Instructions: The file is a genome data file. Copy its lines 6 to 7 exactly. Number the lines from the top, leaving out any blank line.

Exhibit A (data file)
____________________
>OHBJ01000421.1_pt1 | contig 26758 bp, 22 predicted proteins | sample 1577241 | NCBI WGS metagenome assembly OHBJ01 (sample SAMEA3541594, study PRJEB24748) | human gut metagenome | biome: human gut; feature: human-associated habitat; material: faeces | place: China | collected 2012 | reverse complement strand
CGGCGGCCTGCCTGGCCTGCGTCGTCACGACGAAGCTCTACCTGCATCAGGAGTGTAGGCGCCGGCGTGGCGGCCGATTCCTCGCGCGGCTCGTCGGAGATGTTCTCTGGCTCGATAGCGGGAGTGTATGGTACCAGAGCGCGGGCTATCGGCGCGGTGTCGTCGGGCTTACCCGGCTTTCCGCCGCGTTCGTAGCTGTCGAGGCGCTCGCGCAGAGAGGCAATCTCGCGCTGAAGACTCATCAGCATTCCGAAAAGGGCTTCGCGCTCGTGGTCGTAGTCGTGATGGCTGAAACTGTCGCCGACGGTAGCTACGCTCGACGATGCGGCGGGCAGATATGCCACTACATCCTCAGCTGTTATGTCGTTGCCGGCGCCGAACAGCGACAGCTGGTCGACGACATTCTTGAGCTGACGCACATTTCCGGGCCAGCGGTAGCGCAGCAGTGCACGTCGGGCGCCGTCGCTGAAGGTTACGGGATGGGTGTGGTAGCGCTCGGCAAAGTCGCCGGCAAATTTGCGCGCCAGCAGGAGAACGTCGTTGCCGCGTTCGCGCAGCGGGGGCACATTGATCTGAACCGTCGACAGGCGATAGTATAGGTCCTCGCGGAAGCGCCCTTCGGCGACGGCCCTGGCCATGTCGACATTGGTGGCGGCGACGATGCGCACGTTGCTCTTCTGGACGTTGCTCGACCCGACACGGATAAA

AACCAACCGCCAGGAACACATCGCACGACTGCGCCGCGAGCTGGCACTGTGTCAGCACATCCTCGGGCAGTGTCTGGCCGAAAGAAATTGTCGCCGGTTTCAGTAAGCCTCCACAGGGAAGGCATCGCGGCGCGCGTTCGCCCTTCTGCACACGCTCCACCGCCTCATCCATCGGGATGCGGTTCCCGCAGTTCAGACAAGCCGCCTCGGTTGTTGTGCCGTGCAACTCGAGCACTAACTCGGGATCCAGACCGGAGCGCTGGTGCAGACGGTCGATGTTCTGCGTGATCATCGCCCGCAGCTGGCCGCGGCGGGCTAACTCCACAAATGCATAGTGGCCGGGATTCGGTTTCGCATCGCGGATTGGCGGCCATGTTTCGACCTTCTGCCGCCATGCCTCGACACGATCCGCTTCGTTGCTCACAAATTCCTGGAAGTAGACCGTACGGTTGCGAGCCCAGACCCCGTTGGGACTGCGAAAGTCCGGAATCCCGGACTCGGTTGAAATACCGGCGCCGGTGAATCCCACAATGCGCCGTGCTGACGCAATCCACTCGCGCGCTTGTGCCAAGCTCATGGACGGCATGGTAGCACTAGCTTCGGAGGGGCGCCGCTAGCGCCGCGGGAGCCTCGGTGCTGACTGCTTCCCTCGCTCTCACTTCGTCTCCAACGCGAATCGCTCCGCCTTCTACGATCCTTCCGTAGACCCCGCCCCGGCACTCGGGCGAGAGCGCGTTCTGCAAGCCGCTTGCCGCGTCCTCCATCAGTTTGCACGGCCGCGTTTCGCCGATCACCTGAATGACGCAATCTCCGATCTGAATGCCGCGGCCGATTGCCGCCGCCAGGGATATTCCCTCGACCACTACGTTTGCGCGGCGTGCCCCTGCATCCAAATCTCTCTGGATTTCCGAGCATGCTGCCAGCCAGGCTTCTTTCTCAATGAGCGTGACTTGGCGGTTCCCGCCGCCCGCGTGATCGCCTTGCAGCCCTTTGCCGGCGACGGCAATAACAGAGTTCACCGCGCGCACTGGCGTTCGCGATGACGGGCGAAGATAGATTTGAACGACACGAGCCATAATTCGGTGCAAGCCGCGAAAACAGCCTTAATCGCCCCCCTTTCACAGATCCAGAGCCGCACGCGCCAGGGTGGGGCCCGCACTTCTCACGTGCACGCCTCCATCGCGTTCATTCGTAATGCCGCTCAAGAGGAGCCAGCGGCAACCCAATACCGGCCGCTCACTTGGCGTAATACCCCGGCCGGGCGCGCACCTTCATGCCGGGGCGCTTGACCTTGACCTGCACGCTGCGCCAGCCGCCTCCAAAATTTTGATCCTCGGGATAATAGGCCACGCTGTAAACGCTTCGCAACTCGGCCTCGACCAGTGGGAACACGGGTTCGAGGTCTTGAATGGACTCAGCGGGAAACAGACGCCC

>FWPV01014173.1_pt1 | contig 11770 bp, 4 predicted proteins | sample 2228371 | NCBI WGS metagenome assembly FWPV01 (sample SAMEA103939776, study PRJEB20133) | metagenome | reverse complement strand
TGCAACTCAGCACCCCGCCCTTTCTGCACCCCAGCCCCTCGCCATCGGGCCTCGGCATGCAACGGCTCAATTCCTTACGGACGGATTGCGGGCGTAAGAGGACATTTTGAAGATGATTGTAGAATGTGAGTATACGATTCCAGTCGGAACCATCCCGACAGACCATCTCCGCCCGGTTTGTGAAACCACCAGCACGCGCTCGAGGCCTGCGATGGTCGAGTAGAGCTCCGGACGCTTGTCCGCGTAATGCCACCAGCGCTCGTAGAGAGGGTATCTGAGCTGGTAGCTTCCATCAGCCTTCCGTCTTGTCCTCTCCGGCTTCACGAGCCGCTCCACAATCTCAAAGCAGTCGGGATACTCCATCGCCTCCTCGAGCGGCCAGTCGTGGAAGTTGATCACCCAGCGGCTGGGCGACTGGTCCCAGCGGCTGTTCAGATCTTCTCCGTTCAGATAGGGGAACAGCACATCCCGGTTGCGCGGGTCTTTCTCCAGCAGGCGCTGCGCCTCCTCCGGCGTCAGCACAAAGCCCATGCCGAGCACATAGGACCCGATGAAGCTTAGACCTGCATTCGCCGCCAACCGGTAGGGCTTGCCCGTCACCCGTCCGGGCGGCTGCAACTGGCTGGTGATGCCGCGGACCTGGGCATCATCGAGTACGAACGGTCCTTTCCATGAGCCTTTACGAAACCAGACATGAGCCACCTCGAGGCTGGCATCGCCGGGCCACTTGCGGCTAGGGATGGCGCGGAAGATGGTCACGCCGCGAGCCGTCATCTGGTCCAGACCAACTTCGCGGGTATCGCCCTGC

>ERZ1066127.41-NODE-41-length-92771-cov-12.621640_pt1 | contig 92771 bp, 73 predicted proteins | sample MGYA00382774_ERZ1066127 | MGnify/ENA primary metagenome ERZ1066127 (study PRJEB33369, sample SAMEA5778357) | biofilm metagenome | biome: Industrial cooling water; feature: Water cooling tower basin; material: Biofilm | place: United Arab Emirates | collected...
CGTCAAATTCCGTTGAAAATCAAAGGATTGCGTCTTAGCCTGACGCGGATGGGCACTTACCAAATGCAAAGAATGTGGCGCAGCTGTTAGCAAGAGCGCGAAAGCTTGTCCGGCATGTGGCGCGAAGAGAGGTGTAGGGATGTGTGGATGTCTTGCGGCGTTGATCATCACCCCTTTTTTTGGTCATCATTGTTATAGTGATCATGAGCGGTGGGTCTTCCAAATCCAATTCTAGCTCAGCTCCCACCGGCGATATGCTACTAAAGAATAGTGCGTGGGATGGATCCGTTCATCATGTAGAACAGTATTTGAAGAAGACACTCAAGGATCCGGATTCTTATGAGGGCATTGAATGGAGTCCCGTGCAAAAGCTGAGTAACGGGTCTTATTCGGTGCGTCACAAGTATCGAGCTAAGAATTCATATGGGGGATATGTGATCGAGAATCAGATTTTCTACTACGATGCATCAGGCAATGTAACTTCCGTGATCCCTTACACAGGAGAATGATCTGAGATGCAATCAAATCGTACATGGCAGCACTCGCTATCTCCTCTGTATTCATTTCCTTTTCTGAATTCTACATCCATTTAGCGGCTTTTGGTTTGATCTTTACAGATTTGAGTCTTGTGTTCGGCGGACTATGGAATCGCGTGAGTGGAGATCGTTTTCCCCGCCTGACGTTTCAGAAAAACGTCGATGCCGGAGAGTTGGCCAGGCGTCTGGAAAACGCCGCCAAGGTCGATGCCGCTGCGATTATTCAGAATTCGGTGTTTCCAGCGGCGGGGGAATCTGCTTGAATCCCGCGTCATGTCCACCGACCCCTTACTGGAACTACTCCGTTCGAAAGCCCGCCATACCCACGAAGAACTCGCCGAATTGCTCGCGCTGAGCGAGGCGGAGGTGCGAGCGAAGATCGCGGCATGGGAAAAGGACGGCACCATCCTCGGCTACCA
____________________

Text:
>ERZ1066127.41-NODE-41-length-92771-cov-12.621640_pt1 | contig 92771 bp, 73 predicted proteins | sample MGYA00382774_ERZ1066127 | MGnify/ENA primary metagenome ERZ1066127 (study PRJEB33369, sample SAMEA5778357) | biofilm metagenome | biome: Industrial cooling water; feature: Water cooling tower basin; material: Biofilm | place: United Arab Emirates | collected...
CGTCAAATTCCGTTGAAAATCAAAGGATTGCGTCTTAGCCTGACGCGGATGGGCACTTACCAAATGCAAAGAATGTGGCGCAGCTGTTAGCAAGAGCGCGAAAGCTTGTCCGGCATGTGGCGCGAAGAGAGGTGTAGGGATGTGTGGATGTCTTGCGGCGTTGATCATCACCCCTTTTTTTGGTCATCATTGTTATAGTGATCATGAGCGGTGGGTCTTCCAAATCCAATTCTAGCTCAGCTCCCACCGGCGATATGCTACTAAAGAATAGTGCGTGGGATGGATCCGTTCATCATGTAGAACAGTATTTGAAGAAGACACTCAAGGATCCGGATTCTTATGAGGGCATTGAATGGAGTCCCGTGCAAAAGCTGAGTAACGGGTCTTATTCGGTGCGTCACAAGTATCGAGCTAAGAATTCATATGGGGGATATGTGATCGAGAATCAGATTTTCTACTACGATGCATCAGGCAATGTAACTTCCGTGATCCCTTACACAGGAGAATGATCTGAGATGCAATCAAATCGTACATGGCAGCACTCGCTATCTCCTCTGTATTCATTTCCTTTTCTGAATTCTACATCCATTTAGCGGCTTTTGGTTTGATCTTTACAGATTTGAGTCTTGTGTTCGGCGGACTATGGAATCGCGTGAGTGGAGATCGTTTTCCCCGCCTGACGTTTCAGAAAAACGTCGATGCCGGAGAGTTGGCCAGGCGTCTGGAAAACGCCGCCAAGGTCGATGCCGCTGCGATTATTCAGAATTCGGTGTTTCCAGCGGCGGGGGAATCTGCTTGAATCCCGCGTCATGTCCACCGACCCCTTACTGGAACTACTCCGTTCGAAAGCCCGCCATACCCACGAAGAACTCGCCGAATTGCTCGCGCTGAGCGAGGCGGAGGTGCGAGCGAAGATCGCGGCATGGGAAAAGGACGGCACCATCCTCGGCTACCA